“When electricity prices prevent older people from heating their homes, and the River Thames is just down the road, why are we not using it to power our city?” was a question posed by a member of the Geezers Club at an AgeUK centre in East London. The Geezers are a group of older men aged from 55 to late 80’s, who meet weekly in Tower Hamlets. For the last five years they have been working with artist Loraine Leeson, engineer Toby Borland and others to realise their dream of using the River Thames to provide energy for London’s riverside communities.
The project was initiated by an art commission responding to the Democratising Technology research project being carried out by Ann Light and others at Queen Mary University of London that questioned why the extensive life experience of older people was failing to inform new developments in technology.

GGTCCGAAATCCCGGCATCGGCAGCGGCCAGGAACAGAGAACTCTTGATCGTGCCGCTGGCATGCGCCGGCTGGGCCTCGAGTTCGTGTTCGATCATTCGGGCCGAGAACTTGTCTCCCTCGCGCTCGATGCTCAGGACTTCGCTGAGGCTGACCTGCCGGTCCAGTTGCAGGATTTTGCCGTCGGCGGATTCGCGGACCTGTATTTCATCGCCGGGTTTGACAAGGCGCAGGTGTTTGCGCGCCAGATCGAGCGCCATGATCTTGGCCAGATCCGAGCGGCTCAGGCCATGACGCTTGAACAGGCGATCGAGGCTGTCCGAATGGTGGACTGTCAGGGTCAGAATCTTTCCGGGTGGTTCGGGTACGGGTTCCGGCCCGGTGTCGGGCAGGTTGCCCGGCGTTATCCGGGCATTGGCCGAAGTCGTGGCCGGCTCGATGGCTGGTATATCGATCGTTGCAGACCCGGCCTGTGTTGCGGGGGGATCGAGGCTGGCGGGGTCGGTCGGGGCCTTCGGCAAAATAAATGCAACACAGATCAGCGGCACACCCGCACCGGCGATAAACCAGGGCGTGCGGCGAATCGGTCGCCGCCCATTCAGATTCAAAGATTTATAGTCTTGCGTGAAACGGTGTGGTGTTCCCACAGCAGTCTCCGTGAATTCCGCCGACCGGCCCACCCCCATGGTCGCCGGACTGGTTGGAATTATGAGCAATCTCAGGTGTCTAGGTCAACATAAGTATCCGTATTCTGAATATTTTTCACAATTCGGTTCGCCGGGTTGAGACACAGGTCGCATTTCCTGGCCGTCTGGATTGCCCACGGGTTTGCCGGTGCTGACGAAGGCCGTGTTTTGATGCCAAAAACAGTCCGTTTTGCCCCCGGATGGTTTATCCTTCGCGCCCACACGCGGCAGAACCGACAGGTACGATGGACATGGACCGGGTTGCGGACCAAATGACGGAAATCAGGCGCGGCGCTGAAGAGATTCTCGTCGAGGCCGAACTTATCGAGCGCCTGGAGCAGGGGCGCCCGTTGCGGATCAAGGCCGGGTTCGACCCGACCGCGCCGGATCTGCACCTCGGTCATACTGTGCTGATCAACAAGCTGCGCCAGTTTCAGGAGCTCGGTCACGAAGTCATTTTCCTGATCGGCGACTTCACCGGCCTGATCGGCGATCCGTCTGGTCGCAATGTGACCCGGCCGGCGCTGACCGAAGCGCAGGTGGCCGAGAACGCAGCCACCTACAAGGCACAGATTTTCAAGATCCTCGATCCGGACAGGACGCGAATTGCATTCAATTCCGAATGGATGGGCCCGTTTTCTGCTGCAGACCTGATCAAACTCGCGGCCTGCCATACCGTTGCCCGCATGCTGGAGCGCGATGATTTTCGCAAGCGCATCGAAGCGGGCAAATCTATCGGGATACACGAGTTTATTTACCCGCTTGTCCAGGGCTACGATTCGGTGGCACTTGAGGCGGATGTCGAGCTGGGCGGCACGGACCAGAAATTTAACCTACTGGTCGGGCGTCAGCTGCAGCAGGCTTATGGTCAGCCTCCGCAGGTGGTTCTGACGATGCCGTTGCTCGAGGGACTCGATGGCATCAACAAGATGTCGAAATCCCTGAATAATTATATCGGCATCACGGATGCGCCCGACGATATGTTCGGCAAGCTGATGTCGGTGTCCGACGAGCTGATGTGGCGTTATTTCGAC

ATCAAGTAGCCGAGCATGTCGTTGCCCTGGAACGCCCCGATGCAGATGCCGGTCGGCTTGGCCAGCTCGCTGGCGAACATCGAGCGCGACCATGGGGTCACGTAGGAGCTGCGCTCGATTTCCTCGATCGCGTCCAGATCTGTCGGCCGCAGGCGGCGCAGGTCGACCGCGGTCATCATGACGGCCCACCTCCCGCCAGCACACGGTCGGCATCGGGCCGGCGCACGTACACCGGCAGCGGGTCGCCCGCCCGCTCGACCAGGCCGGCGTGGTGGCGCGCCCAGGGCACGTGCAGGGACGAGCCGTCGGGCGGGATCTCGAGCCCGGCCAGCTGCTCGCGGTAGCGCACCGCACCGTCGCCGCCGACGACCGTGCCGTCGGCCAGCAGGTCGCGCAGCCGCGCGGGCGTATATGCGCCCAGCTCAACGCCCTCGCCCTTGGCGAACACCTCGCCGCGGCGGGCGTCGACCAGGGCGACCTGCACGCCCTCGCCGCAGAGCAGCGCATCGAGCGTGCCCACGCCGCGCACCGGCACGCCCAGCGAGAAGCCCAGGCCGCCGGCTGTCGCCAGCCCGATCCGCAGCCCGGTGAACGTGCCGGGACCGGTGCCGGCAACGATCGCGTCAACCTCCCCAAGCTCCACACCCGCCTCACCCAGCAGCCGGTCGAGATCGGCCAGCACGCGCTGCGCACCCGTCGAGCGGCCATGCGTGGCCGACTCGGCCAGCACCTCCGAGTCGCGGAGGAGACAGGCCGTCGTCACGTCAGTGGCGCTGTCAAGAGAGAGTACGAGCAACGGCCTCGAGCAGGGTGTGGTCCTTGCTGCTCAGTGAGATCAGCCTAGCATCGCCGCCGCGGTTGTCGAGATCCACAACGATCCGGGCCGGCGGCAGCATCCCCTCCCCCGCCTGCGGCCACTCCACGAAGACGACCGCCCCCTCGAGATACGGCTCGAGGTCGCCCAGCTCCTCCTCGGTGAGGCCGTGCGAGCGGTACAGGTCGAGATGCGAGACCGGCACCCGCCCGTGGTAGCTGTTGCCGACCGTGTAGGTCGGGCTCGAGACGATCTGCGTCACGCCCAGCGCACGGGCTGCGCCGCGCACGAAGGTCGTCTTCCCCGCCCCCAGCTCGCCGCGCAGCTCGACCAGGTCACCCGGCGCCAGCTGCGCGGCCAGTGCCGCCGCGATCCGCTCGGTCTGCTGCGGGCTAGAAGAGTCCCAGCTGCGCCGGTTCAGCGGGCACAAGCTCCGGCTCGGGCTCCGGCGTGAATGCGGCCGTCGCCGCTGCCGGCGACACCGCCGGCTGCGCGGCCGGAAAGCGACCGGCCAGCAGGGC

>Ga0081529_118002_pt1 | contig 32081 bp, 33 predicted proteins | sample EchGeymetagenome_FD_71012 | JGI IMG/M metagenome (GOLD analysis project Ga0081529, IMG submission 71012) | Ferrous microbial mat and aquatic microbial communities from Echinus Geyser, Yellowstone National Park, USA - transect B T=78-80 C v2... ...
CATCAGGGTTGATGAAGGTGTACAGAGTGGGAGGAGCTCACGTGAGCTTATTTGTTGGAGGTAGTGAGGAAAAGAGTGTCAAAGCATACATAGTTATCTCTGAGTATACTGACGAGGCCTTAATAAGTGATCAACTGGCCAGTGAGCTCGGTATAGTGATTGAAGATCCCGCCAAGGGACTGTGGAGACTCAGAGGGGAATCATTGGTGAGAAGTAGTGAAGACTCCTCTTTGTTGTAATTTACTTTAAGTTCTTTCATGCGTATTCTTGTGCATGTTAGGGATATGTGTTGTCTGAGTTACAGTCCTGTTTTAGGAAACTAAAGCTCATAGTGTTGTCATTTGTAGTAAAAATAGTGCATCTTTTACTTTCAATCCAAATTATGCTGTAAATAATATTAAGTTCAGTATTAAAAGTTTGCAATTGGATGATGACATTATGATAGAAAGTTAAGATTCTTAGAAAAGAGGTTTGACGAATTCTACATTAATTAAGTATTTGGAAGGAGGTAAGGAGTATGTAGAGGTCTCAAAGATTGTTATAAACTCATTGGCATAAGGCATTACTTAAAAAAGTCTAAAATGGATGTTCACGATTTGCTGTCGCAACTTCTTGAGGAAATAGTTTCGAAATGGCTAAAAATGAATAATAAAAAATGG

Members of the Geezers group were able to recollect developments in tidal and wave power from years earlier, many of which were brought to a premature end in the 1980’s. Though research into energy from wind turbines did re-commence, the power of the Thames remains relatively untapped to this day. During the life of the project Active Energy has involved a practical proposal for installing tidal turbines at the Thames Barrier, renewable energy workshops at a local school, a wind-driven public light-work for the roof of an Age UK centre, prototyping workshops at University of East London and art exhibitions in both the UK and USA that have brought these issues to public attention.
The most recent phase of the project has been to create an ultra low-cost turbine to produce energy from the river and prompt a debate on the use of the River Thames as a source of energy for the city. The process of creative facilitation that has driven this work and fostered citizen-led innovation by older people has gained international attention, whilst the small scale turbine that has been designed specifically for slow moving tidal rivers is thought to be the first of its kind and capable of low-cost replication for developing nations overseas.